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Nat Cell Biol. 2012 Sep;14(9):906-8. doi: 10.1038/ncb2570.

Bending membranes.

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Department of Cell Biology, Harvard Medical School and Program in Cellular and Molecular Medicine at Boston Children's Hospital, Boston, Massachusetts 02115, USA.


It is widely assumed that peripheral membrane proteins induce intracellular membrane curvature by the asymmetric insertion of a protein segment into the lipid bilayer, or by imposing shape by adhesion of a curved protein domain to the membrane surface. Two papers now provide convincing evidence challenging these views. The first shows that specific assembly of a clathrin protein scaffold, coupled to the membrane, seems to be the most prevalent mechanism for bending a lipid bilayer in a cell. The second reports that membrane crowding, driven by protein-protein interactions, can also drive membrane bending, even in the absence of any protein insertion into the bilayer.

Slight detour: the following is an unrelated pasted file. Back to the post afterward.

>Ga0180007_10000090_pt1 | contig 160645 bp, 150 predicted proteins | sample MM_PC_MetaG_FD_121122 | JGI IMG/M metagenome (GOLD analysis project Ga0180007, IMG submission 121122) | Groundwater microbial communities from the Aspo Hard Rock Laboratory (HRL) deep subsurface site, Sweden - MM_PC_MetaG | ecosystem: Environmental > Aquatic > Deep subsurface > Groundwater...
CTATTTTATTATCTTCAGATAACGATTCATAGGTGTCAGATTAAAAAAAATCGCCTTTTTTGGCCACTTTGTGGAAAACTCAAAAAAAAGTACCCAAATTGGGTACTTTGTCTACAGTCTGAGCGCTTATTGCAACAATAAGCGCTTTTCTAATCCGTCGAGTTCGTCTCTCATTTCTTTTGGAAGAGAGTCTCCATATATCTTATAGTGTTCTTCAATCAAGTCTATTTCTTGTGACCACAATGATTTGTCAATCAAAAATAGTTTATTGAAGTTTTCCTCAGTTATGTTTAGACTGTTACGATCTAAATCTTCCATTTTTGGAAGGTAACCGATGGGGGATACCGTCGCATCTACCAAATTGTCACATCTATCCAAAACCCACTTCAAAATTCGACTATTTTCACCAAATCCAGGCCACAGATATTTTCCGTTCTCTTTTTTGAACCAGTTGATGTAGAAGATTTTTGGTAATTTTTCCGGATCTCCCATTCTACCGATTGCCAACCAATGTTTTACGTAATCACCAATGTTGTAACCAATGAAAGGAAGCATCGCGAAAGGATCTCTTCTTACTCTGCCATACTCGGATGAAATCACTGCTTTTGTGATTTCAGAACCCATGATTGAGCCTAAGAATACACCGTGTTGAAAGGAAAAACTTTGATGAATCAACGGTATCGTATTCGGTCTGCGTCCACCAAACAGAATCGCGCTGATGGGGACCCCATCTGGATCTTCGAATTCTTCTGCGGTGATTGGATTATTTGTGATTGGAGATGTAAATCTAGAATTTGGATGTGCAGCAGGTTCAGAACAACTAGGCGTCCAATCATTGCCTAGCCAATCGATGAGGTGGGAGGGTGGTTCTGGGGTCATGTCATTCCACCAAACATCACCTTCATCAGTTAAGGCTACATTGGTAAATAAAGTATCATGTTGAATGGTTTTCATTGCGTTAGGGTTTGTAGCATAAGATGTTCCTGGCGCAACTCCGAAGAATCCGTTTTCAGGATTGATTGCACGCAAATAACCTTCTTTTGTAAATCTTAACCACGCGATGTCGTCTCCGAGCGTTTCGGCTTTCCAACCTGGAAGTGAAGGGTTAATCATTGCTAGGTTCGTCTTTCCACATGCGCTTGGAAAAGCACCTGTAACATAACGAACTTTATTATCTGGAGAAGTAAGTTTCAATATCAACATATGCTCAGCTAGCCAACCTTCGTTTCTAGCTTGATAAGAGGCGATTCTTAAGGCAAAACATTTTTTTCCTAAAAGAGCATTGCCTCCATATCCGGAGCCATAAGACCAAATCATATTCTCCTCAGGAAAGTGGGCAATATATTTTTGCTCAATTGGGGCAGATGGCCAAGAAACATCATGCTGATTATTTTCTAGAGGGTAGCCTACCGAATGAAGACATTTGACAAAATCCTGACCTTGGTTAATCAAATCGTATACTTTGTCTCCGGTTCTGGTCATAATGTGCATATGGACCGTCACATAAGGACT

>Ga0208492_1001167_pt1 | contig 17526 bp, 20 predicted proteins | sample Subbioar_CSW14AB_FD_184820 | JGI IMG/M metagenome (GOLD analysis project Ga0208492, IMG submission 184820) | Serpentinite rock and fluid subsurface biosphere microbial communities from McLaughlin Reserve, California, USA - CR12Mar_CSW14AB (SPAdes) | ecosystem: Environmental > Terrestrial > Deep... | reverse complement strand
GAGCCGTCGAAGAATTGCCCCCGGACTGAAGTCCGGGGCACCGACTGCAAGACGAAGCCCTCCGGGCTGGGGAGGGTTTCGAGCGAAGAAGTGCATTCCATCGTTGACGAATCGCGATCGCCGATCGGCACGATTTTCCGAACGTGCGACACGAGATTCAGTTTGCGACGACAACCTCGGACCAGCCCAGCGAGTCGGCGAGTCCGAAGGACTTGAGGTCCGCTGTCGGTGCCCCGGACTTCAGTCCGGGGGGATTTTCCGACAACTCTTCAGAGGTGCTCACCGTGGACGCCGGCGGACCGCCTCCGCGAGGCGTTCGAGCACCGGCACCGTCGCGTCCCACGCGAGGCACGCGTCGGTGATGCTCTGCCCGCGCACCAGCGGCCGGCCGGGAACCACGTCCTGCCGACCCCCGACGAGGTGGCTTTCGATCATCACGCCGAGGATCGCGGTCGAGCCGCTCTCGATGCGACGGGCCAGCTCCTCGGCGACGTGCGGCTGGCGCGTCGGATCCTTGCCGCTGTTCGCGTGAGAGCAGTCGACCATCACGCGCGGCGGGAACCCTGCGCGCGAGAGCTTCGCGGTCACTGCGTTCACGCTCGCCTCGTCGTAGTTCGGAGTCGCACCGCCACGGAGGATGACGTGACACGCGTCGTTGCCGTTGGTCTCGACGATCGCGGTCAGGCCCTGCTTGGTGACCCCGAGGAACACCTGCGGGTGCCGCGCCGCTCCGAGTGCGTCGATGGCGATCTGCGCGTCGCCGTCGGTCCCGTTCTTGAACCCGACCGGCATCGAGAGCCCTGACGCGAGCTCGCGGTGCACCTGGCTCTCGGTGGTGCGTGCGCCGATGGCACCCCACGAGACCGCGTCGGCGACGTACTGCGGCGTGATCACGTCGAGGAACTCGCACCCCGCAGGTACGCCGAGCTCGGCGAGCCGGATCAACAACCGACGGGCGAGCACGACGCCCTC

[Indexed for MEDLINE]

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